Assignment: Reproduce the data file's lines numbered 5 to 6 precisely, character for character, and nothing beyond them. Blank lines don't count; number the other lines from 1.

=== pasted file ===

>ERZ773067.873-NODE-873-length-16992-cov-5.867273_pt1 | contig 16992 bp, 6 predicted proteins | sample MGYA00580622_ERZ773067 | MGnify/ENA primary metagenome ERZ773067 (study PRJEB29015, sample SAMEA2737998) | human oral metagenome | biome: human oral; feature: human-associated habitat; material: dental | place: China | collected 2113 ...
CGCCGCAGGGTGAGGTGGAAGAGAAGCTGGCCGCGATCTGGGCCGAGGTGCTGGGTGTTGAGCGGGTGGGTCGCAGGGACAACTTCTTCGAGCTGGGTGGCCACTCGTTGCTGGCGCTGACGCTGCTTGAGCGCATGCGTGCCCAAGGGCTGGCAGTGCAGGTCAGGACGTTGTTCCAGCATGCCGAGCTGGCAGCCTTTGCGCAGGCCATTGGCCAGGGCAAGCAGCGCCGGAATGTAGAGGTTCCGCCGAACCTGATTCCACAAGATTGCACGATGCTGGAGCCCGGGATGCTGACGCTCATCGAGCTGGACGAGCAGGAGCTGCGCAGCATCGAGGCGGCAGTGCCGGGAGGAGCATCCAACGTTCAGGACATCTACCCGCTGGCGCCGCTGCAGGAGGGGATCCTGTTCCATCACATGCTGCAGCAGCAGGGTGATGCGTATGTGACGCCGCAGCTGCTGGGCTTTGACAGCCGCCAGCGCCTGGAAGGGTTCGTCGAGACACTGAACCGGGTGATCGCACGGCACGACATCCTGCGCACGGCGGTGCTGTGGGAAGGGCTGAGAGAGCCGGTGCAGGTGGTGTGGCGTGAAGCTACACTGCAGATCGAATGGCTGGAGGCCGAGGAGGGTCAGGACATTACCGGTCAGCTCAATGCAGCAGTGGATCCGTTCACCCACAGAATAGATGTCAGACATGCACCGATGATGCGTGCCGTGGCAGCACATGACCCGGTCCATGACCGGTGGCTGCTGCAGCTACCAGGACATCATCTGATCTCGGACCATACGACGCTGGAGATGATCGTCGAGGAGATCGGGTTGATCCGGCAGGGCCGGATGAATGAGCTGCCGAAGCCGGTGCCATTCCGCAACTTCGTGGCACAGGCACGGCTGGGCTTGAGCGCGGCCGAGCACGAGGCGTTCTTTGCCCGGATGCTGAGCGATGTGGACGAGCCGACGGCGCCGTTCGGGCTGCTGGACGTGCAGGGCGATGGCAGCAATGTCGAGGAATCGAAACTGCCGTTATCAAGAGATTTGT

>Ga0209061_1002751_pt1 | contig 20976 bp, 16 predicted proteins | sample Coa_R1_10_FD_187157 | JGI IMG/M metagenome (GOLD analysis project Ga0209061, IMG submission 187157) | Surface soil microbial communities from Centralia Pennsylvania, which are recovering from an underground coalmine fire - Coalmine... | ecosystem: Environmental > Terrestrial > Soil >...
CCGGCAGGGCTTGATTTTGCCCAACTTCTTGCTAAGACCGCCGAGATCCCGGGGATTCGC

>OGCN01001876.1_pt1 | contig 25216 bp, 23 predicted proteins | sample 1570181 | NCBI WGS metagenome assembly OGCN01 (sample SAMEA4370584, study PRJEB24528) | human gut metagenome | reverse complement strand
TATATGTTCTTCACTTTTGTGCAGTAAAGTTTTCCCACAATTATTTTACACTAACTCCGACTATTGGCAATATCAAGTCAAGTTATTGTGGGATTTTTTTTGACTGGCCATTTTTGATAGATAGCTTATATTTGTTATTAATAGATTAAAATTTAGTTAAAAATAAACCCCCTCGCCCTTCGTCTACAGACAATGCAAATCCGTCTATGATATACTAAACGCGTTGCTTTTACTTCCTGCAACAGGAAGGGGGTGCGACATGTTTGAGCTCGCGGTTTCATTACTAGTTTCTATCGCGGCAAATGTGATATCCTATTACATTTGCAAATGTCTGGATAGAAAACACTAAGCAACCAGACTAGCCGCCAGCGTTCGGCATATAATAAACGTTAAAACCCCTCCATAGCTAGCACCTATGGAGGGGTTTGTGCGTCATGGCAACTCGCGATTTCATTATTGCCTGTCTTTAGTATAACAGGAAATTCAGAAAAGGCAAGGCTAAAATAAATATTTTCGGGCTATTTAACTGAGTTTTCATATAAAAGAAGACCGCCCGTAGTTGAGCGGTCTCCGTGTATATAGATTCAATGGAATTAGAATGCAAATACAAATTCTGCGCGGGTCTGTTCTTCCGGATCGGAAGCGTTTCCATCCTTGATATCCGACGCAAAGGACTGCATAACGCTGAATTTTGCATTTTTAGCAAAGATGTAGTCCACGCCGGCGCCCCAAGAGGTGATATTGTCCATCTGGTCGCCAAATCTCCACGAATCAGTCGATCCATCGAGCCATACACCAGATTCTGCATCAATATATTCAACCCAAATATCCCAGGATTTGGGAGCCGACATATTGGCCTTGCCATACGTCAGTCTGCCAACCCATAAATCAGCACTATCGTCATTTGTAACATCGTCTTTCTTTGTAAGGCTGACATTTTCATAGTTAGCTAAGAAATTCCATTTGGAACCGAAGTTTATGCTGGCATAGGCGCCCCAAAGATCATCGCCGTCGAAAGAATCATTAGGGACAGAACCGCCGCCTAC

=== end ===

>OGCN01001876.1_pt1 | contig 25216 bp, 23 predicted proteins | sample 1570181 | NCBI WGS metagenome assembly OGCN01 (sample SAMEA4370584, study PRJEB24528) | human gut metagenome | reverse complement strand
TATATGTTCTTCACTTTTGTGCAGTAAAGTTTTCCCACAATTATTTTACACTAACTCCGACTATTGGCAATATCAAGTCAAGTTATTGTGGGATTTTTTTTGACTGGCCATTTTTGATAGATAGCTTATATTTGTTATTAATAGATTAAAATTTAGTTAAAAATAAACCCCCTCGCCCTTCGTCTACAGACAATGCAAATCCGTCTATGATATACTAAACGCGTTGCTTTTACTTCCTGCAACAGGAAGGGGGTGCGACATGTTTGAGCTCGCGGTTTCATTACTAGTTTCTATCGCGGCAAATGTGATATCCTATTACATTTGCAAATGTCTGGATAGAAAACACTAAGCAACCAGACTAGCCGCCAGCGTTCGGCATATAATAAACGTTAAAACCCCTCCATAGCTAGCACCTATGGAGGGGTTTGTGCGTCATGGCAACTCGCGATTTCATTATTGCCTGTCTTTAGTATAACAGGAAATTCAGAAAAGGCAAGGCTAAAATAAATATTTTCGGGCTATTTAACTGAGTTTTCATATAAAAGAAGACCGCCCGTAGTTGAGCGGTCTCCGTGTATATAGATTCAATGGAATTAGAATGCAAATACAAATTCTGCGCGGGTCTGTTCTTCCGGATCGGAAGCGTTTCCATCCTTGATATCCGACGCAAAGGACTGCATAACGCTGAATTTTGCATTTTTAGCAAAGATGTAGTCCACGCCGGCGCCCCAAGAGGTGATATTGTCCATCTGGTCGCCAAATCTCCACGAATCAGTCGATCCATCGAGCCATACACCAGATTCTGCATCAATATATTCAACCCAAATATCCCAGGATTTGGGAGCCGACATATTGGCCTTGCCATACGTCAGTCTGCCAACCCATAAATCAGCACTATCGTCATTTGTAACATCGTCTTTCTTTGTAAGGCTGACATTTTCATAGTTAGCTAAGAAATTCCATTTGGAACCGAAGTTTATGCTGGCATAGGCGCCCCAAAGATCATCGCCGTCGAAAGAATCATTAGGGACAGAACCGCCGCCTAC